Confidence in the market for new multifamily housing increased in the second quarter but still remains in negative territory, according to the National Association of Home Builders (NAHB). The Multifamily Production Index (MPI) rose 10 points to 37, but is still below its break even point of 50, which indicates that more builders and developers view conditions as weaker than stronger (Figure 1). Meanwhile, the Multifamily Vacancy Index (MVI) increased three points to 62 (Figure 2), with higher numbers indicating more vacancies.
The MPI measures builder and developer sentiment about current conditions in the apartment and condo market on a scale of 0 to 100. The index and all of its components are scaled so that a number below 50 indicates that more respondents report conditions are getting worse than report conditions are improving. The MPI is a weighted average of three key elements of the multifamily housing market: construction of low-rent units (apartments supported by low-income tax credits or other government subsidy programs), market-rate rental units, and for-sale units.
All three components of the MPI posted increases in the second quarter: the component measuring low-rent units rose 10 points to 42, the component measuring market rate rental units increased five points to 34 and the component measuring for-sale units jumped to 35.
The MVI measures the multifamily housing industry’s perception of vacancies in existing apartments. It is a weighted average of current occupancy indexes for class A, B, and C multifamily units, and can vary from 0 to 100, where a number over 50 indicates more property managers believe vacancies are increasing than decreasing. In the second quarter the MVI rose 3 points to 62, the highest reading since 2009.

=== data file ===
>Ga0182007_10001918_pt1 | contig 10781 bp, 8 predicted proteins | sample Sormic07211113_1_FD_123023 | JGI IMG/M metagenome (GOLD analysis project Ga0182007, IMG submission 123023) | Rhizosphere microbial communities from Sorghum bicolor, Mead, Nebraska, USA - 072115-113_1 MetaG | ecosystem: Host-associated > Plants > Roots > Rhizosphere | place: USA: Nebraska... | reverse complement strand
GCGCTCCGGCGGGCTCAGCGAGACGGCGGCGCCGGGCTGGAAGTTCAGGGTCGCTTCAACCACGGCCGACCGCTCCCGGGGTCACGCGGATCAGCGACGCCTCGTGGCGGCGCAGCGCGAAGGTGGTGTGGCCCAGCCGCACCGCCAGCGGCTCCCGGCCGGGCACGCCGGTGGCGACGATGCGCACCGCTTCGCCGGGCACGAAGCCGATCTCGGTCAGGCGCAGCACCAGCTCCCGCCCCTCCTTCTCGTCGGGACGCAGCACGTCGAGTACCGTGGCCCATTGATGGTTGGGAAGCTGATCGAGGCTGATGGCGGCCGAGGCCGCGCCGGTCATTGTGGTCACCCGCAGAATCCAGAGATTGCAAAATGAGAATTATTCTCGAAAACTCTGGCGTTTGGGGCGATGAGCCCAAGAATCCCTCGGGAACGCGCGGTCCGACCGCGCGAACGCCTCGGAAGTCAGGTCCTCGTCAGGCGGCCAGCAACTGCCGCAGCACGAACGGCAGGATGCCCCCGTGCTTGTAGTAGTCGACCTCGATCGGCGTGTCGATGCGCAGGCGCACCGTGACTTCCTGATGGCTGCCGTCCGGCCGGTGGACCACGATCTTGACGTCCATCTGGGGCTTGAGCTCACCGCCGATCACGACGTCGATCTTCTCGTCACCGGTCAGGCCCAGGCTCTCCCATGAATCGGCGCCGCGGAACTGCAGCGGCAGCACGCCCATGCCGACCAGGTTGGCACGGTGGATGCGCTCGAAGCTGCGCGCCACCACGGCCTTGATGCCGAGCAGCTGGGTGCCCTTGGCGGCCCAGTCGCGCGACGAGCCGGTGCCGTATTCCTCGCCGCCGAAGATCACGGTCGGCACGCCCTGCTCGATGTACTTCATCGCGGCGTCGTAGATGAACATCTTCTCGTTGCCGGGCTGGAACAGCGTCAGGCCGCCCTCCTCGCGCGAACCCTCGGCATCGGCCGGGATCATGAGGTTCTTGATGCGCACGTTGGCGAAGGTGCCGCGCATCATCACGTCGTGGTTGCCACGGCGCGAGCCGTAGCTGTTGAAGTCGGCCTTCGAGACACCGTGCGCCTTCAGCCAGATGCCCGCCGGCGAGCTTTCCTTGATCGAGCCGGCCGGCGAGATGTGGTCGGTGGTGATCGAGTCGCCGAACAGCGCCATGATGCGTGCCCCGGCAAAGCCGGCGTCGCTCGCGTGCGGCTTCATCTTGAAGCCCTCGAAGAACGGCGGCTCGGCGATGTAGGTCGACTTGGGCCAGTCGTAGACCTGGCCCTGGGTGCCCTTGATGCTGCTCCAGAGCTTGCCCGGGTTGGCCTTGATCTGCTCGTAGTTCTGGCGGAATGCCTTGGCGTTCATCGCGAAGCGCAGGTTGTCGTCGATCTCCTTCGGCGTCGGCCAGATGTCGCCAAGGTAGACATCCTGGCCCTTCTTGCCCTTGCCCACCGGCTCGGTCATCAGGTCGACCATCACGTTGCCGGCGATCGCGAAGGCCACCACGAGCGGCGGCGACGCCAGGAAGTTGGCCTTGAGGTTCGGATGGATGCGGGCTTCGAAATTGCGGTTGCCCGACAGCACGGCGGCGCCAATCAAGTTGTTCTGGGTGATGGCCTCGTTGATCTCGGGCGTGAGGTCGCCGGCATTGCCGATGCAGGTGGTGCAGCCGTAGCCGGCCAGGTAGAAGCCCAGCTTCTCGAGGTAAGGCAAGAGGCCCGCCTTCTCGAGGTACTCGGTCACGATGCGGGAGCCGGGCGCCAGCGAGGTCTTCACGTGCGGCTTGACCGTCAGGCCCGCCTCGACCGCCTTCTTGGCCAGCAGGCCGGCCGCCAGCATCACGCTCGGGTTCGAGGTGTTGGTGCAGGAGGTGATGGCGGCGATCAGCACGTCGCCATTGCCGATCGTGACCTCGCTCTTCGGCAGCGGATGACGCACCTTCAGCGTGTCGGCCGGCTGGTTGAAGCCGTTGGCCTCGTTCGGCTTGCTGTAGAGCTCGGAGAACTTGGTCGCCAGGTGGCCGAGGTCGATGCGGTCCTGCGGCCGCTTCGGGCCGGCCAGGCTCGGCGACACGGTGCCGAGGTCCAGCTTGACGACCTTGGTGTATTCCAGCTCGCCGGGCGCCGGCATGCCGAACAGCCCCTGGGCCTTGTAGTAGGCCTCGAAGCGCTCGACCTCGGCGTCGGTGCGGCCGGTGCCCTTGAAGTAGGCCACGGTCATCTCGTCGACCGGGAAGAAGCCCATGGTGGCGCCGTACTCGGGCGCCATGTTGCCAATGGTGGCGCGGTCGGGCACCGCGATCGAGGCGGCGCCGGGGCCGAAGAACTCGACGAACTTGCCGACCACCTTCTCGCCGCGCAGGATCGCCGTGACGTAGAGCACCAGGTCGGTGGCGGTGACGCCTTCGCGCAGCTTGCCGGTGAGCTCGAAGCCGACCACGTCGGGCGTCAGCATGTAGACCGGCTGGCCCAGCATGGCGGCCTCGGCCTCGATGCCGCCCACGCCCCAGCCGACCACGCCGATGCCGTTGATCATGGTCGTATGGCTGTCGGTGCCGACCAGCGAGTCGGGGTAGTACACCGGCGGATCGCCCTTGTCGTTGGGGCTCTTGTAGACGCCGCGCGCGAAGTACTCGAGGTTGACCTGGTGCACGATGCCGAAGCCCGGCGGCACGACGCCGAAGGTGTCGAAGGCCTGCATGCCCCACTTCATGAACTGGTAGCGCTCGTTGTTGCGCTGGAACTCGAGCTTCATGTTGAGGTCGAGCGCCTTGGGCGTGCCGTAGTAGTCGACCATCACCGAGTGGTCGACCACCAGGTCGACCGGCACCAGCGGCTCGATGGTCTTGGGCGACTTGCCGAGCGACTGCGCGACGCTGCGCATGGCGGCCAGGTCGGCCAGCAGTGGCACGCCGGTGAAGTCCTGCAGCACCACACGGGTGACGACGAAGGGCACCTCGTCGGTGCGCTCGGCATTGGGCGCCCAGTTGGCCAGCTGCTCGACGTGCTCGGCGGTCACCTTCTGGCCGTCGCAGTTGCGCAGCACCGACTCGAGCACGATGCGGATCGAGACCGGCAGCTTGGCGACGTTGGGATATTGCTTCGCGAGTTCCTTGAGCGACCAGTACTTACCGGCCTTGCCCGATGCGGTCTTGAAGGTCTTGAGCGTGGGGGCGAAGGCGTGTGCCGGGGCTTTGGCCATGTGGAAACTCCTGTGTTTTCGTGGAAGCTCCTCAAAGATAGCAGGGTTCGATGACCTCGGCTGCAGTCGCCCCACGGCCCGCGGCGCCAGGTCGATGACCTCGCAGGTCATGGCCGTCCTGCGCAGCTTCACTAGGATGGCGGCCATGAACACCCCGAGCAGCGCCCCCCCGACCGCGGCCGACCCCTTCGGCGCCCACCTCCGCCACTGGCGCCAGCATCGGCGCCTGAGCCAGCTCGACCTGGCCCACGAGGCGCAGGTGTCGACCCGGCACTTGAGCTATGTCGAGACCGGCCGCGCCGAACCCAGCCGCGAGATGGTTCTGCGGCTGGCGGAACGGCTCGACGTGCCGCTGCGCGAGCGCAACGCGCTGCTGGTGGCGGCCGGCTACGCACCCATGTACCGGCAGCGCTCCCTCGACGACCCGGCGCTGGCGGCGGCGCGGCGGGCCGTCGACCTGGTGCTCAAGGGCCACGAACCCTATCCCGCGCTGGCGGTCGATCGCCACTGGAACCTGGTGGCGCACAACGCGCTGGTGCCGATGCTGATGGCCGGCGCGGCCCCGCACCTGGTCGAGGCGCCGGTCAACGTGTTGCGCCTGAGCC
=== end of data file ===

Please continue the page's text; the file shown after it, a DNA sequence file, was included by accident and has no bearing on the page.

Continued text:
This quarter, the Multifamily Market Survey also included a special question asking respondents to identify the percentage of their tenants who missed their last scheduled monthly rent payment. Respondents were asked to provide percentages for their overall property portfolio and by property class (Figure 3). Respondents report that, overall, 7.9 percent of tenants missed their last payment. They also report that 6.7 percent of tenants in Class A apartments missed their last payment, compared to 5.7 percent in Class B, and 10.1 percent in Affordable/LIHTC properties.
The MPI and MVI readings this quarter reflect a multifamily housing market that is continuing its climb back to pre-pandemic levels. The recovery is further evidenced by July multifamily start numbers from the Census Bureau, which show a clear acceleration in starts activity from previous months.
It is important to note, however, that demand remains subdued in the multifamily market due to higher unemployment numbers. Furthermore, builder and developers are still facing challenges with material costs.
For data tables on the MPI and MVI, visit www.nahb.org/mms.—